Ohio University, partners will collaborate on virtual reality simulations to educate professionals on major health issues
Ohio University will partner with Case Western Reserve University (CWRU) School of Medicine, University of Toledo (UToledo), MetroHealth, and Equitas Health to educate Ohio’s Medicaid providers and other healthcare professionals in the state of Ohio on key health issues impacting the state.
The $6.4 million grant awarded by the Ohio Department of Medicaid and administered from the Ohio Colleges of Medicine Government Resource Center will allow the institutions to make virtual reality (VR) simulations that address three important issues: Health Equity and Cultural Humility for the LGBTQ+ community; Elder Abuse in Older Adults with Disabilities; and Maternal Infant Health and Intimate Partner Violence.
Matt Love, virtual reality production coordinator for the Game Research and Immersive Design (GRID) Lab at OHIO, will act as production coordinator, and Elizabeth Beverly, Osteopathic Heritage Foundation Ralph S. Licklider, D.O., Endowed Professor in Behavioral Diabetes, as well as associate professor of primary care at the Ohio University Heritage College of Osteopathic Medicine, will serve as primary investigator and medical and grant expert on the projects. GRID Lab director John Bowditch is also a co-investigator on the project and is currently working on creating a custom application for screening in headsets, something that will be very valuable to the immersion for patient providers.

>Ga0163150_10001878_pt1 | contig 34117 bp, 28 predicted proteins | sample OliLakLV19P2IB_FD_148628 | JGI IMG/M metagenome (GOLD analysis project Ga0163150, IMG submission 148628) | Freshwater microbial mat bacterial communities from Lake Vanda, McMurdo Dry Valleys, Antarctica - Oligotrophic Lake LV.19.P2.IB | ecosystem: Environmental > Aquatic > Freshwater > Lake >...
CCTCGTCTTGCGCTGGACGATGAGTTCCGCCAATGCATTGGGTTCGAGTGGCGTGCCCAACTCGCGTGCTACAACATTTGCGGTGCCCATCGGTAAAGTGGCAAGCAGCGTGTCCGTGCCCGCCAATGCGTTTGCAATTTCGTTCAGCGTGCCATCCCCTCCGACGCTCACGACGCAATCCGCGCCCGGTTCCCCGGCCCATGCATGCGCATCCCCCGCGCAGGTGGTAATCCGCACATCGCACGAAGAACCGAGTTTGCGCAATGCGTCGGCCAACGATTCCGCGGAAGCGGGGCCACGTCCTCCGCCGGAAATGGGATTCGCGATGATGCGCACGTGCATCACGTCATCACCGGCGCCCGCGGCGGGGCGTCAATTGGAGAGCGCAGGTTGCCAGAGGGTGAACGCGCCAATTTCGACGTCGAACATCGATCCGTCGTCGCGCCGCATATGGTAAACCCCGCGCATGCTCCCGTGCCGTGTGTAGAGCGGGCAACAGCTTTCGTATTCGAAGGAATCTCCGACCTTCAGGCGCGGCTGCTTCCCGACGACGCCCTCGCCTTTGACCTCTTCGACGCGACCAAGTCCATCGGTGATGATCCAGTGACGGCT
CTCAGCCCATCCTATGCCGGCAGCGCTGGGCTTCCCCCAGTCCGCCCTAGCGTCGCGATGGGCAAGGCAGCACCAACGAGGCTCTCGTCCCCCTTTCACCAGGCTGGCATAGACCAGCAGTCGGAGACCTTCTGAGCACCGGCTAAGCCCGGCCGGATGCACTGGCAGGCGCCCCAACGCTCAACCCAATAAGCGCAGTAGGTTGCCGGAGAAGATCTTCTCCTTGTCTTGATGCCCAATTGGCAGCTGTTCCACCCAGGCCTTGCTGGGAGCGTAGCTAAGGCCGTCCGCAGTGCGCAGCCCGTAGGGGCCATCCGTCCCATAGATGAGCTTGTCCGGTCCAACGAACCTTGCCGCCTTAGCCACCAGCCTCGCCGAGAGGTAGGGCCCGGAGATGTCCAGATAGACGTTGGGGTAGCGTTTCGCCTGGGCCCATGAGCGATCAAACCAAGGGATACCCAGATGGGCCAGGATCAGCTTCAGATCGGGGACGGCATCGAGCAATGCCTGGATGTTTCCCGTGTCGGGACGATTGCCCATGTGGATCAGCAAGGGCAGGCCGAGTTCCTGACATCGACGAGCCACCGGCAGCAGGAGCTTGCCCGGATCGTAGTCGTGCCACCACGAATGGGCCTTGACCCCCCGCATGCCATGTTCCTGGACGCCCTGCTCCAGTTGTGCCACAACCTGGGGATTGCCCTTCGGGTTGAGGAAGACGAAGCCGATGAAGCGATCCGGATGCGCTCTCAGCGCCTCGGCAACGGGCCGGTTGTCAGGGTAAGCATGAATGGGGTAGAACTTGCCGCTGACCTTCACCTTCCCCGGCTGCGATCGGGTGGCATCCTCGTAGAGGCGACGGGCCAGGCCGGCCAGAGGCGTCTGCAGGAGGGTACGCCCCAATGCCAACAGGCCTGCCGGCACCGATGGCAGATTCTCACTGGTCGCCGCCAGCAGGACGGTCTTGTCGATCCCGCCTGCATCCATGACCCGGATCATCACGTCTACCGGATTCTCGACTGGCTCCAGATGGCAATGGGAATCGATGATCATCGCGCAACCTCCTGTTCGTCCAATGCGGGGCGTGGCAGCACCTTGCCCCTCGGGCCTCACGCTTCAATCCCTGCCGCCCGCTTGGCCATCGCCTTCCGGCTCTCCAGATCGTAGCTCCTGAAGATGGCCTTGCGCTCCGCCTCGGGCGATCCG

“My area of expertise is in evaluation, so I will lead the assessment of the three VR simulations, but, because this work is so much fun, I plan to be involved at all stages of the grant from script writing to filming to dissemination of the VR to providers,” Beverly said. “OHIO has the most amazing team of writers, directors, producers, and cinematographers, and I consider myself lucky to be in their presence. With this new grant, we also get to collaborate with top-notch Medicaid providers and subject matter experts from CWRU, UToledo, MetroHealth, and Equitas Health. The amount of talent assembled on this grant is remarkable.”
The simulations, which are continuations of the Medicaid Equity Simulation Project started in December 2018, are being created in order to help healthcare providers and their teams be able to identify signs of elder abuse or intimate partner violence, as well as practice cultural humility in their care of all people.
“By receiving this award, I feel a strong validation that our previous project was successful and demonstrates the value of what the GRID Lab and OHIO have created in the past,” Love said. “The fact that we’re now being funded for a two-year project goes to show we’ve made an impact and that the Ohio Department of Medicaid values what we’ve been doing.”
The original simulation included 12 videos for each character that would introduce them, show the relationship of the character to the Medicaid provider, as well as guide simulations which gave participants the opportunity to practice through the VR simulation.
In the new series, each character will have only six videos for participants to watch to allow for the projects to work easier into patient providers’ schedules; however, the videos will continue to have a similar format, introducing the character and relationship.